The Interval And The Instant
7 October - 26 November 2017
The Interval and the Instant is an ambitious new multiscreen video installation by British filmmaker Steven Eastwood. The work addresses the taboo subject of dying, reflecting current attitudes in palliative care and society around end of life experience and the visibility of the dying person.
The characters have different lives and circumstances, as well as different life philosophies which are or are not shared with the camera. Gradually, the imagery becomes more harrowing ending with a seven minute sequence where we observe Alan in his last moments. The artist talks about the intention of wanting to leave metaphors behind and creating a a direct image of death which is central to the film as a whole, and the installation focuses on just these moments of the film Island. The film is meant to be empowering and to showcase the calm of this natural progression of events, as well as moments of elation; it is meant to make the viewer feel at peace with what is presented.
It was filmed over a one year period at the Earl Mountbatten Hospice, Isle of Wight and has been produced with the full consent and involvement of inpatients, outpatients and staff of the hospice.
“Art and film involving death and dying still has taboo status in terms of what western society can and cannot sanction. It is as though the image of dying is not something we should see, or even want to see. As a consequence, there is very little filmmaking done with the consent and collaboration of the dying person and there are few moving images of the very end of life. This extends all the way through culture. We don’t talk about death and dying in schools - there is no death education. Exhibitors are reluctant to programme content relating to death for fear of limited audience. And yet everyone has a personal experience with death and the fact that we will die is as every day and as natural an occurrence as birth”.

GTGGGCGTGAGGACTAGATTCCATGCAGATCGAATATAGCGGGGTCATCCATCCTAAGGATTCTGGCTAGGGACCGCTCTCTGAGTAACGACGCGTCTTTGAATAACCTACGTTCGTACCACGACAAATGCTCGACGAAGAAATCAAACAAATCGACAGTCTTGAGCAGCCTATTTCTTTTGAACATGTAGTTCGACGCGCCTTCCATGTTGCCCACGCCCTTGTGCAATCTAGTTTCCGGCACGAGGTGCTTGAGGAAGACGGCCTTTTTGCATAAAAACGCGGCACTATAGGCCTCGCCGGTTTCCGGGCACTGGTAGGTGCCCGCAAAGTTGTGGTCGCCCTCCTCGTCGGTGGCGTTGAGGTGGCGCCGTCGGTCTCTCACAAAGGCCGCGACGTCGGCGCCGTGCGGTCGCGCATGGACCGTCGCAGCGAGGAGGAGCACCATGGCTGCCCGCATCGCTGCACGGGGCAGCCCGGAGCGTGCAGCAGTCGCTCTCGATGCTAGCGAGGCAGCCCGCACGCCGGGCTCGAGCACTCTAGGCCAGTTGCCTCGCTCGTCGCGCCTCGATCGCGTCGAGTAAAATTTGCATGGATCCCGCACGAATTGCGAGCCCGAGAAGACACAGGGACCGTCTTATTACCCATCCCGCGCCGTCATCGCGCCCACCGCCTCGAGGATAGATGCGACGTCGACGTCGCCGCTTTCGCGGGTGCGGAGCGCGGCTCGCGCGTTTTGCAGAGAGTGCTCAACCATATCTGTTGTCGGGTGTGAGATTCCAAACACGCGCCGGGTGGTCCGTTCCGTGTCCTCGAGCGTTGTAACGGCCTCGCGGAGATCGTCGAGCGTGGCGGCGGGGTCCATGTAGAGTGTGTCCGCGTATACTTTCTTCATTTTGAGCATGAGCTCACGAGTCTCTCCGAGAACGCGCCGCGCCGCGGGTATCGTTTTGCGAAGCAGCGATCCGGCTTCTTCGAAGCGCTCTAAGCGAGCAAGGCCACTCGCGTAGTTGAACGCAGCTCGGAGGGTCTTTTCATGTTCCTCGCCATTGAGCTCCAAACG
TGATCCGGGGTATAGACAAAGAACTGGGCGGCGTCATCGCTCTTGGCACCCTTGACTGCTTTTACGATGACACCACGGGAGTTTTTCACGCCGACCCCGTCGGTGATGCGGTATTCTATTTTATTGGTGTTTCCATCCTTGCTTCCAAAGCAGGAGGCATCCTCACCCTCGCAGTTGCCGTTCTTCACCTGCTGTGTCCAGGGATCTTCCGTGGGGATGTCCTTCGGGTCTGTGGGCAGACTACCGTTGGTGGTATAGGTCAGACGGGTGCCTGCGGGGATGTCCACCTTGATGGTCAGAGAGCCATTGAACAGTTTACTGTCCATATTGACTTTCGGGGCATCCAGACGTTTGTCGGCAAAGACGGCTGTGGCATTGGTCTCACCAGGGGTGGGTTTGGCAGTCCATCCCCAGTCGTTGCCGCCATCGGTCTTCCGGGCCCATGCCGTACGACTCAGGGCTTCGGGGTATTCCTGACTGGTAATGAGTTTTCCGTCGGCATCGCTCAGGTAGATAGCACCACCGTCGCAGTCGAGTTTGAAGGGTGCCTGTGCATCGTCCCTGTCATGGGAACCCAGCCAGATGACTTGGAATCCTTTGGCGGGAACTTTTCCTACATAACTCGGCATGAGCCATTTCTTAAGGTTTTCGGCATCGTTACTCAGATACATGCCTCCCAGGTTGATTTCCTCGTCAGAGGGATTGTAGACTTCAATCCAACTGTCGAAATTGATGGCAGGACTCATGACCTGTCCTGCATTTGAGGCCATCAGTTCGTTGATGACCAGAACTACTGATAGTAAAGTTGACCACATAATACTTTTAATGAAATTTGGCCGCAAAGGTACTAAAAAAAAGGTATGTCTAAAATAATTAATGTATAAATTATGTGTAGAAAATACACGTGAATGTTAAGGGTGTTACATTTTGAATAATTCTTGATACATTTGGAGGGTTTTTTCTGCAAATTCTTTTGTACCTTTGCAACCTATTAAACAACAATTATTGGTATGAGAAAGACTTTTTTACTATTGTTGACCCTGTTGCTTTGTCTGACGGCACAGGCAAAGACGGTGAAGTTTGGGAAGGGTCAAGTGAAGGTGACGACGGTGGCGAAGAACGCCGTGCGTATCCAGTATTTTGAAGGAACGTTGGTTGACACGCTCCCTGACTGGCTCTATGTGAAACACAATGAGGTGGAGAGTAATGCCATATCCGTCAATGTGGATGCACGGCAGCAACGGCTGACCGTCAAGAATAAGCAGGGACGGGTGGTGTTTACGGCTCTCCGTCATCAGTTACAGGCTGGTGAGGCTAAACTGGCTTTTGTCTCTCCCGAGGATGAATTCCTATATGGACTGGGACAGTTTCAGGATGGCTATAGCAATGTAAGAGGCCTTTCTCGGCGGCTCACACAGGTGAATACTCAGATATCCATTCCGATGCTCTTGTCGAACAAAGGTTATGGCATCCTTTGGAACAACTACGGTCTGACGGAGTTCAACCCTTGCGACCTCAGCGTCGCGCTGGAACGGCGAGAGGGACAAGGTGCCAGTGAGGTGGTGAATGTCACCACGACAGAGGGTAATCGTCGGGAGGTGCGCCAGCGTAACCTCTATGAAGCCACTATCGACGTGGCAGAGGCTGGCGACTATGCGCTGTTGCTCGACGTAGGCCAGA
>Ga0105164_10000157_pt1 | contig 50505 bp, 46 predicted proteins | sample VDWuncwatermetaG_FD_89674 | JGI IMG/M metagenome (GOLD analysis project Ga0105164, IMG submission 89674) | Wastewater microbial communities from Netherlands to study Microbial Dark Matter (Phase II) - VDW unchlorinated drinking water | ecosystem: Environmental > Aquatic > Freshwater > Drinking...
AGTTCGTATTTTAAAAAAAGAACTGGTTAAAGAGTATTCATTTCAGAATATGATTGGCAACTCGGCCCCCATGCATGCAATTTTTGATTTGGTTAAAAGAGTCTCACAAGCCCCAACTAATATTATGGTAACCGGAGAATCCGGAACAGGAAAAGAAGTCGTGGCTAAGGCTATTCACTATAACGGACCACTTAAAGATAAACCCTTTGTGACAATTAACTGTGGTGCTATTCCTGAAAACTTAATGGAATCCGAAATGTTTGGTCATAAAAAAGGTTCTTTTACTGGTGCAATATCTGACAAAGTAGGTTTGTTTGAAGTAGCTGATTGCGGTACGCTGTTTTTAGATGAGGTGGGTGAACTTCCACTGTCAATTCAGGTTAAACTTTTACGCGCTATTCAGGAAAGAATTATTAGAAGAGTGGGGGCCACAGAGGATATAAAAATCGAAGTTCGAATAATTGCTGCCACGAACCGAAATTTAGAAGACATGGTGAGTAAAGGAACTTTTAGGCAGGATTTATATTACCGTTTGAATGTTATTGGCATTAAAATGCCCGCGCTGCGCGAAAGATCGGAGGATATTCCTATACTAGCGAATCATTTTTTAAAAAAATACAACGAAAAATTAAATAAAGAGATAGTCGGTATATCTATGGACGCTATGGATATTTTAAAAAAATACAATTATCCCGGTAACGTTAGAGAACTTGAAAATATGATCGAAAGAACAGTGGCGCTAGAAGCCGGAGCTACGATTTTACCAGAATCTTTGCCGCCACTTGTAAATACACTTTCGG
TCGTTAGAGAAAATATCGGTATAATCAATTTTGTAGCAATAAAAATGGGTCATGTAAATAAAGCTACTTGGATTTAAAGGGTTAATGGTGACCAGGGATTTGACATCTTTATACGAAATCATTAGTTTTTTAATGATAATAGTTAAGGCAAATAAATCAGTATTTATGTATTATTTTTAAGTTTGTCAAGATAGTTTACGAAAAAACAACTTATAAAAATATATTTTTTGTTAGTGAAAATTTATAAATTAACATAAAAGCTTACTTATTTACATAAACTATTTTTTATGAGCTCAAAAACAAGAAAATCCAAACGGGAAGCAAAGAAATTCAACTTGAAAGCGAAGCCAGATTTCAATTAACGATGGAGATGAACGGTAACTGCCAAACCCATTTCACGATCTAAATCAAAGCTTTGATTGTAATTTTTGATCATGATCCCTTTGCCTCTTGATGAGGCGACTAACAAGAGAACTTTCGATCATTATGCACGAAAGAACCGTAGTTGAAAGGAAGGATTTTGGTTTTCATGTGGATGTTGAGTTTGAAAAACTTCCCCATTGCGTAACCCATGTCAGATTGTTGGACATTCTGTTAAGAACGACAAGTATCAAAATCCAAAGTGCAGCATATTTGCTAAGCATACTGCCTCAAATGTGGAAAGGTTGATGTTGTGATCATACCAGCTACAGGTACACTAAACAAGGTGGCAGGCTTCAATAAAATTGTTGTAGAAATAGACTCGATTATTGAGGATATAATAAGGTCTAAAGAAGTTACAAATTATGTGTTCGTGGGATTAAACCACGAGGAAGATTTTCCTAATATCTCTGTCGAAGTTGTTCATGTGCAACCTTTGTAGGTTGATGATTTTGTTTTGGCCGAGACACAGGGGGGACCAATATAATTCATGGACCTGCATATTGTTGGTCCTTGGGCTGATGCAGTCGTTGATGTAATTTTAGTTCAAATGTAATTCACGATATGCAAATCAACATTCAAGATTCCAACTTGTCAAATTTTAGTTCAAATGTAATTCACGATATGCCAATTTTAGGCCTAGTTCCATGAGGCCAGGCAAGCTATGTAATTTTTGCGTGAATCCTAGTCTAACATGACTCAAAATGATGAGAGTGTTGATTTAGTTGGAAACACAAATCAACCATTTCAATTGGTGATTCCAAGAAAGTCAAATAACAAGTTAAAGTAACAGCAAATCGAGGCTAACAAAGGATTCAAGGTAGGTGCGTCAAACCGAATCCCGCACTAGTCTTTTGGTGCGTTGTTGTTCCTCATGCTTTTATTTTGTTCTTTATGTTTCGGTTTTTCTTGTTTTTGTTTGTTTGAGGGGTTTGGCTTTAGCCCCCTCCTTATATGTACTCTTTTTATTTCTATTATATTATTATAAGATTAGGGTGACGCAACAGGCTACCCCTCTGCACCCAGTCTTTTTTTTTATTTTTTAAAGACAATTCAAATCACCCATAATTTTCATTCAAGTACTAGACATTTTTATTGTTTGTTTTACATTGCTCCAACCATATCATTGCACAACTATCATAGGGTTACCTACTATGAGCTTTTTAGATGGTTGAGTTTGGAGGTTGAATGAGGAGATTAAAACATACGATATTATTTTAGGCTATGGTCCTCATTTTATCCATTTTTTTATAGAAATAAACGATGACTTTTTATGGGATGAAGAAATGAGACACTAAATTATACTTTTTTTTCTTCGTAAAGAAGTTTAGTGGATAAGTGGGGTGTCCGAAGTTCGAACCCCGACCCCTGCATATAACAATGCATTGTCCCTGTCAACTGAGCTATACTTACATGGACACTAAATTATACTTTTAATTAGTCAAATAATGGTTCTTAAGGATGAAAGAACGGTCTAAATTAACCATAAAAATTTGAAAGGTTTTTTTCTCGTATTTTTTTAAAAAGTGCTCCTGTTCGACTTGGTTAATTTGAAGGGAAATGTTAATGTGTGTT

Steven Eastwood, Artist
PLUS Q&A TOUR WITH DIRECTOR STEVEN EASTWOOD
Across the water on the island, four individuals experience the year in which their lives will end. Illness progresses, relationships gently shift, and we are witness to rarely seen and intensely private moments. One person shares their acceptance of death, whilst another is surrounded by a community in shock. We observe bedside care and the rhythm of breathing. In a pathology lab, microscopic biopsies in close-up show the interior of bodies, our biology. Filmed over 12 months on the Isle of Wight, Island is a life-affirming reflection on the phenomena of dying, portraying the transition away from personhood and observing the last days and hours of life and the moment of death. Like the ferries cyclically arriving and departing in this an enigmatic landscape, the film appears buoyant, afloat. Death is shown to be natural and everyday but also unspeakable and strange.
WITH FILMMAKER Q&AS
September 8 – Isle of Wight – Ventnor Arts Club + Q&A
September 9 – Isle of Wight – Quay Arts + Q&A
September 10 – London – Picturehouse Central + Q&A
September 15 – London – DocHouse + discussion
September 16 – Picturehouse Central
September 17 – Manchester – Home + Q&A
September 17 – London – DocHouse + discussion
September 18 – Newcastle – Tyneside Cinema + Q&A
September 19 – Picturehouse Central
September 30 – Dublin – Irish Film Institute + Q&A
October 9 – Bridport Film Society
October 21 – Birmingham – Screening Rights at MAC + Q&A
November 14 – Portsmouth Film Society + Q&A
CINEMA RELEASE – 14 SEPTEMBER
London – Picturehouse Central
London – DocHouse
More info at www.islandfilm.co.uk